A new breed of fish­ing tour­na­ment builds com­mu­nity among Hat­teras own­ers.

Power & Motor Yacht - - IN THIS ISSUE - —Krista Karl­son

Hat­teras wanted to cre­ate a tour­na­ment ev­ery one of its sport­fish­ing clients could com­pete in. So they went dig­i­tal.

It’s no se­cret that Hat­teras sport­fish­ing boats are built for action. In fact, the action is global, with own­ers around the coun­try and the world catch­ing mar­lin, snap­per, tuna and more from the teak decks of their tour­na­men­tready con­vert­ibles. This year, the com­pany wanted to try some­thing new. “We wanted to build a com­mu­nity of Hat­teras own­ers, a place where they can share their sport­fish­ing ex­pe­ri­ences,” says Director of Mar­ket­ing Joe Ca­co­pardo. And they knew just how to do it: a tour­na­ment.

Hav­ing a global cus­tomer base is great for busi­ness, but it makes a tra­di­tional week-long fish­ing tour­na­ment im­prac­ti­cal. The com­pany found a sim­ple so­lu­tion. The Hat­teras Cup is an on­go­ing com­pe­ti­tion that’s hap­pen­ing in real time around the world for a six-month pe­riod. Any Hat­teras owner can en­ter, ei­ther as a tour­na­ment or non-tour­na­ment an­gler.

An­glers al­ready par­tic­i­pat­ing in sanc­tioned tour­na­ments can send Hat­teras their weigh-in slips, and ev­ery­day an­glers share photos and videos to verify their catches, all of which ap­pear on the live on­line leader­board. “We wanted it to be what­ever our Hat­teras own­ers wanted it to be,” says Avery Brooks, the as­so­ciate brand man­ager who over­sees the tour­na­ment’s daily op­er­a­tion. Some en­trants are just in it for fun, while oth­ers hope for a record-break­ing At­lantic blue mar­lin that will earn them a $1 mil­lion cash prize.

But for Hat­teras, the tour­na­ment was never re­ally about the purse. “It al­lows us to have on­go­ing ex­pe­ri­ences get­ting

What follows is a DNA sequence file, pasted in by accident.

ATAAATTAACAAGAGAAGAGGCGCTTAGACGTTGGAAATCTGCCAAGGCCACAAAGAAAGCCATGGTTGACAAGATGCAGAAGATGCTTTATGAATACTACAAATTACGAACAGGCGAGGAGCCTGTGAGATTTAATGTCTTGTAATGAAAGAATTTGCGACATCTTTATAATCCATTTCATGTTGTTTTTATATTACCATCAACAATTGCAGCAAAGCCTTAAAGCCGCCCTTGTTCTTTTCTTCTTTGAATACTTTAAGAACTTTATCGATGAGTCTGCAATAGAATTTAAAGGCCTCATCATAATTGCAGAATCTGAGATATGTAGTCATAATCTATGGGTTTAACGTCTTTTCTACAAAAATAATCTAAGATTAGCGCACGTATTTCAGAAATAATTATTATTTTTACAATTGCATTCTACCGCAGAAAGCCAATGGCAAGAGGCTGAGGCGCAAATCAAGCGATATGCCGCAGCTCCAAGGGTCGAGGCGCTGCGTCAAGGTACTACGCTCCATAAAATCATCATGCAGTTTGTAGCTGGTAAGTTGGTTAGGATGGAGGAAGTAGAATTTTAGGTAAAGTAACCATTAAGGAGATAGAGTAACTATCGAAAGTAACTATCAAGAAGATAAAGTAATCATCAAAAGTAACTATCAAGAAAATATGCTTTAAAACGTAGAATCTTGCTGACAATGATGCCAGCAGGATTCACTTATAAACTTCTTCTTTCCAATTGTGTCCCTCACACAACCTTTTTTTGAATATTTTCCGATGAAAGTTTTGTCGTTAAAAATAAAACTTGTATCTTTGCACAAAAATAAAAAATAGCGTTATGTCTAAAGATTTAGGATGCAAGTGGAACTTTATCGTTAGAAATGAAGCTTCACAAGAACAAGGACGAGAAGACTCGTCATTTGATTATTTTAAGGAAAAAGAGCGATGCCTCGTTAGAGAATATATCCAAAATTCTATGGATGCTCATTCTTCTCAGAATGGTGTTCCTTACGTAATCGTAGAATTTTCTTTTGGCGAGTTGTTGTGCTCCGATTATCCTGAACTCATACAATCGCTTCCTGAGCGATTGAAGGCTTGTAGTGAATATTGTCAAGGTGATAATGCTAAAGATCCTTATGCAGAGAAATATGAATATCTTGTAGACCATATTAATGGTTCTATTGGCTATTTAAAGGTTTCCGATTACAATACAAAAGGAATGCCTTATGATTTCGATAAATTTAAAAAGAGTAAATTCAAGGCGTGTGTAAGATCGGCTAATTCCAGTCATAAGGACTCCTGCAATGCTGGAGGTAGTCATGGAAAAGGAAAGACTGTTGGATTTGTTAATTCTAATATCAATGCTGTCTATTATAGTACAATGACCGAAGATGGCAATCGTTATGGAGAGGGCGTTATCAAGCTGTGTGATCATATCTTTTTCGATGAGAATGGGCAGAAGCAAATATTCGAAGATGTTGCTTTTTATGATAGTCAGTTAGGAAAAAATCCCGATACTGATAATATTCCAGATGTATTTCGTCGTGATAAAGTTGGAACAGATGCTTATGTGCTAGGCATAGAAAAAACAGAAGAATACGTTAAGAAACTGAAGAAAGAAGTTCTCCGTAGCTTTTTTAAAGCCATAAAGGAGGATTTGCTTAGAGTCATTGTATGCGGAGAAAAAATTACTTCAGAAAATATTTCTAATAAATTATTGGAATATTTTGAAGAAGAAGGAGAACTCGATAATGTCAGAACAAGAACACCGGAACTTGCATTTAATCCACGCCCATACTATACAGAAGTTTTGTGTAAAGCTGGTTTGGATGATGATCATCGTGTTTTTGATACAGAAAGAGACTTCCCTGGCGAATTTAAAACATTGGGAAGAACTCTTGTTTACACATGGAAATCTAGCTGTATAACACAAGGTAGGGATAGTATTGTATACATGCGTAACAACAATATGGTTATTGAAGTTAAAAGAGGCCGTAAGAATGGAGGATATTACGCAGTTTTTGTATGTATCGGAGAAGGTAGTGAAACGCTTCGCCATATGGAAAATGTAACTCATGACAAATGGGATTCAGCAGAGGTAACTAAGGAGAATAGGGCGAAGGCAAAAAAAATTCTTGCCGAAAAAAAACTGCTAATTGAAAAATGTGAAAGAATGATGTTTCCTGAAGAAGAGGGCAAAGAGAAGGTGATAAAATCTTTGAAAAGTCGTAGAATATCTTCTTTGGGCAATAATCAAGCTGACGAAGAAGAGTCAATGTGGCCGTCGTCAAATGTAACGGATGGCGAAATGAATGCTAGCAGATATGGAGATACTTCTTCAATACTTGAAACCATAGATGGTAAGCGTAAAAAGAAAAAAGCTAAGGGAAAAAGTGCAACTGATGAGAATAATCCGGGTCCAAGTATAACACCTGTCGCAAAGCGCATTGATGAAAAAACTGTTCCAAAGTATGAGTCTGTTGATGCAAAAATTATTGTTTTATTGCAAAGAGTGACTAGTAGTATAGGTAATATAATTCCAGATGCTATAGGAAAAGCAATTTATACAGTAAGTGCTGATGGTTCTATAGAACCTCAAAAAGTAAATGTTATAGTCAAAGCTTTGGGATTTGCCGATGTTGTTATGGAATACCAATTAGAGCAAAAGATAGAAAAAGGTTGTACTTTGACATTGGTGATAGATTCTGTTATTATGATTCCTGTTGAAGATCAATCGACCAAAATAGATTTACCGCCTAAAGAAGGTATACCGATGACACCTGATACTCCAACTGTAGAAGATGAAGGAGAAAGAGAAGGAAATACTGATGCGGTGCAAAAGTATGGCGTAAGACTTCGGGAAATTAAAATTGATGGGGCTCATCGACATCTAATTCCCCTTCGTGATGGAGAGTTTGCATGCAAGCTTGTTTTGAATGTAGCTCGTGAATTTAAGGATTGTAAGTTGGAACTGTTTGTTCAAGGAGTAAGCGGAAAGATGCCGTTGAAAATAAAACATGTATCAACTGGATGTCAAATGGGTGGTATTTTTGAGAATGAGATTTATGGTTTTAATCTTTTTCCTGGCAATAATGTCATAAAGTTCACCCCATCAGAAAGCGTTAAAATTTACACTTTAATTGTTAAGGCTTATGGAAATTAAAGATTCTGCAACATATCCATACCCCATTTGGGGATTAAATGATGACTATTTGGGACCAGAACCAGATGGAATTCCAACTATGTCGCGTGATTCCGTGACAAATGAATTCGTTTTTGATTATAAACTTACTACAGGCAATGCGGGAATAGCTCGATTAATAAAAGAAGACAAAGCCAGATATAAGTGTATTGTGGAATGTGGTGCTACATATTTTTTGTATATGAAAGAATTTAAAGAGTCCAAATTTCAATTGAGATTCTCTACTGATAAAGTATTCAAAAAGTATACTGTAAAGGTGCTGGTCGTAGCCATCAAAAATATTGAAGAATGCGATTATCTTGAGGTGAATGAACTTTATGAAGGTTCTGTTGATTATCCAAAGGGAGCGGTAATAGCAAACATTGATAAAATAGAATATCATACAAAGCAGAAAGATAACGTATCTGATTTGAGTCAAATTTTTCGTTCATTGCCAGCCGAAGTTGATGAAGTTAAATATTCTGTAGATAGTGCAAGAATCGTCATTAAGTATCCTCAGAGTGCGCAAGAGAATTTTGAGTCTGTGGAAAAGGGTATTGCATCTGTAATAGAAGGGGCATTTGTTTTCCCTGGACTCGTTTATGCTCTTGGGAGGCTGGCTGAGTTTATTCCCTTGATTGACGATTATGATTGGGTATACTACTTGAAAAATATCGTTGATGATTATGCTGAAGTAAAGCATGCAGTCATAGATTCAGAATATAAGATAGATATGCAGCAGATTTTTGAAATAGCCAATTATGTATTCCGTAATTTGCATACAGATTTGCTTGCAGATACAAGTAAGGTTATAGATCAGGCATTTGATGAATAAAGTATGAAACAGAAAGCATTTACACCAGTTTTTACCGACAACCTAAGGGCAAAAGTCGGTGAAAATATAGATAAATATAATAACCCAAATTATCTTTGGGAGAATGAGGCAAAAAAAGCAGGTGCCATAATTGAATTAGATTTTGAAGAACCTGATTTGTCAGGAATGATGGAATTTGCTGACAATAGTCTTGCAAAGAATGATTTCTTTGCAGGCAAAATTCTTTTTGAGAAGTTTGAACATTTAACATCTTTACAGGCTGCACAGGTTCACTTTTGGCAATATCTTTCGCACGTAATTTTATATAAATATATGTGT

to know our cus­tomers,” says Brooks, who is de­vel­op­ing re­la­tion­ships with many of the an­glers. They text photos of their lat­est catches and fol­low so­cial me­dia up­dates closely to mon­i­tor their po­si­tion and the ac­tiv­ity of other an­glers.

One team of recre­ational fish­er­men wants to sub­mit a fish in each of the tour­na­ment’s cat­e­gories, even though they’ll com­pete against pro­fes­sion­als in some of those cat­e­gories, like mahi and tuna. Friendly com­pe­ti­tion bol­sters a sense of com­mu­nity among own­ers, an as­pect that al­ready ex­ists in large part among the Hat­teras mo­to­ry­acht crowd. The com­pany was look­ing to fos­ter that for its sport­fish­ing clients.

At press time, 44 teams made up of 163 an­glers were reg­is­tered, and Brooks and Ca­co­pardo an­tic­i­pate reg­is­tra­tions will con­tinue through the fall. An­glers have un­til De­cem­ber 31 to en­ter the World Record Hat­teras Cup for At­lantic blue mar­lin, and Jan­uary 31 for all other prizes. Win­ners will be an­nounced at the Mi­ami In­ter­na­tional Boat Show in Fe­bru­ary.

Brooks says the Hat­teras Cup is an ex­ten­sion of the com­pany’s com­mit­ment to take care of its cus­tomers. Ca­co­pardo echoes that sen­ti­ment.“We wanted to of­fer some­thing spe­cial,” he says. A first glimpse sug­gests Hat­teras has been suc­cess­ful: Dozens of smil­ing an­glers ap­pear on the com­pany’s so­cial me­dia feeds, and the con­ver­sa­tion is lively. Time will tell whether this un­con­ven­tional tour­na­ment for­mat takes hold with other man­u­fac­tur­ers, but for now, the com­pany and its clients are just en­joy­ing the com­radery.

At the time of this writ­ing, team Hot, Black and Sticky, which is rep­re­sent­ing the Mo­bile As­phalt com­pany in Mo­bile, Alabama, held the top po­si­tion for dol­phin, snap­per and grouper. Says first mate Josh Terry, “It’s been a chal­lenge for us. Ev­ery time we leave the dock, we’re com­pet­ing against every­body in the world on a Hat­teras. We can’t wait to see how the year ends and to fish it again next year.”

Forty-four teams are reg­is­tered in the Hat­teras Cup, com­pet­ing for scale-tip­ping sport­fish and a $1 mil­lion purse if they catch a record-set­ting At­lantic blue mar­lin. Teams post photos of their catches and keep a close eye on their com­peti­tors’ progress.

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